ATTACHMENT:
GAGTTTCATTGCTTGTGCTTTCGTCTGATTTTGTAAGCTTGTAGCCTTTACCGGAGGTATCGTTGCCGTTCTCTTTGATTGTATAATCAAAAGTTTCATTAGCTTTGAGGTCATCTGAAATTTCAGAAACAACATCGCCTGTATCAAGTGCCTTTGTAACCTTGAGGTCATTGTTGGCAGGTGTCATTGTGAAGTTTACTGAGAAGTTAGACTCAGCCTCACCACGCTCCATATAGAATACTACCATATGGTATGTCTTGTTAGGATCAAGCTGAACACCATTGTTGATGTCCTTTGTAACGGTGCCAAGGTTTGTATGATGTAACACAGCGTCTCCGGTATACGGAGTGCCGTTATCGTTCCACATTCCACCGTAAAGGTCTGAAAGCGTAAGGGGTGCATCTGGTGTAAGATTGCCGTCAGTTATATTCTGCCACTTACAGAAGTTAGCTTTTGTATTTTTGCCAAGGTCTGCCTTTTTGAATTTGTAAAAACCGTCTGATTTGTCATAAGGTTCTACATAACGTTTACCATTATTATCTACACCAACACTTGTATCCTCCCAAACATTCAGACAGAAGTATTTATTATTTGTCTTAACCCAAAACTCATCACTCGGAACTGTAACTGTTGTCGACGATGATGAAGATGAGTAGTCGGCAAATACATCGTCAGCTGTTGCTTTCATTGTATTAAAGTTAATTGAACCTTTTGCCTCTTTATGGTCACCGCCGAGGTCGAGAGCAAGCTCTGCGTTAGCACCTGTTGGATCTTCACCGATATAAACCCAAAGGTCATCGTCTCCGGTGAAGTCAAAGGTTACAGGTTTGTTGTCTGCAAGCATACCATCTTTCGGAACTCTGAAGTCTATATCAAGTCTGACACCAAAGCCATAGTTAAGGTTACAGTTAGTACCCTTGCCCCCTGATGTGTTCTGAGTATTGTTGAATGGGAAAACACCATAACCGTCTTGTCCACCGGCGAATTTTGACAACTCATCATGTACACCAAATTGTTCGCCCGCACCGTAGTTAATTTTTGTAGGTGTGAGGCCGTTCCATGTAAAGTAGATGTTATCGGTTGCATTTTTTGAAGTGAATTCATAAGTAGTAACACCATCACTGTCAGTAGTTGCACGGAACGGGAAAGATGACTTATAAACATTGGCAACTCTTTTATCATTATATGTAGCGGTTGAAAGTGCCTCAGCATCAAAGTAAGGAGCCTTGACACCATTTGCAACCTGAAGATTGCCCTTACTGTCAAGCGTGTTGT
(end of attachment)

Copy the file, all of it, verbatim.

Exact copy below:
GAGTTTCATTGCTTGTGCTTTCGTCTGATTTTGTAAGCTTGTAGCCTTTACCGGAGGTATCGTTGCCGTTCTCTTTGATTGTATAATCAAAAGTTTCATTAGCTTTGAGGTCATCTGAAATTTCAGAAACAACATCGCCTGTATCAAGTGCCTTTGTAACCTTGAGGTCATTGTTGGCAGGTGTCATTGTGAAGTTTACTGAGAAGTTAGACTCAGCCTCACCACGCTCCATATAGAATACTACCATATGGTATGTCTTGTTAGGATCAAGCTGAACACCATTGTTGATGTCCTTTGTAACGGTGCCAAGGTTTGTATGATGTAACACAGCGTCTCCGGTATACGGAGTGCCGTTATCGTTCCACATTCCACCGTAAAGGTCTGAAAGCGTAAGGGGTGCATCTGGTGTAAGATTGCCGTCAGTTATATTCTGCCACTTACAGAAGTTAGCTTTTGTATTTTTGCCAAGGTCTGCCTTTTTGAATTTGTAAAAACCGTCTGATTTGTCATAAGGTTCTACATAACGTTTACCATTATTATCTACACCAACACTTGTATCCTCCCAAACATTCAGACAGAAGTATTTATTATTTGTCTTAACCCAAAACTCATCACTCGGAACTGTAACTGTTGTCGACGATGATGAAGATGAGTAGTCGGCAAATACATCGTCAGCTGTTGCTTTCATTGTATTAAAGTTAATTGAACCTTTTGCCTCTTTATGGTCACCGCCGAGGTCGAGAGCAAGCTCTGCGTTAGCACCTGTTGGATCTTCACCGATATAAACCCAAAGGTCATCGTCTCCGGTGAAGTCAAAGGTTACAGGTTTGTTGTCTGCAAGCATACCATCTTTCGGAACTCTGAAGTCTATATCAAGTCTGACACCAAAGCCATAGTTAAGGTTACAGTTAGTACCCTTGCCCCCTGATGTGTTCTGAGTATTGTTGAATGGGAAAACACCATAACCGTCTTGTCCACCGGCGAATTTTGACAACTCATCATGTACACCAAATTGTTCGCCCGCACCGTAGTTAATTTTTGTAGGTGTGAGGCCGTTCCATGTAAAGTAGATGTTATCGGTTGCATTTTTTGAAGTGAATTCATAAGTAGTAACACCATCACTGTCAGTAGTTGCACGGAACGGGAAAGATGACTTATAAACATTGGCAACTCTTTTATCATTATATGTAGCGGTTGAAAGTGCCTCAGCATCAAAGTAAGGAGCCTTGACACCATTTGCAACCTGAAGATTGCCCTTACTGTCAAGCGTGTTGT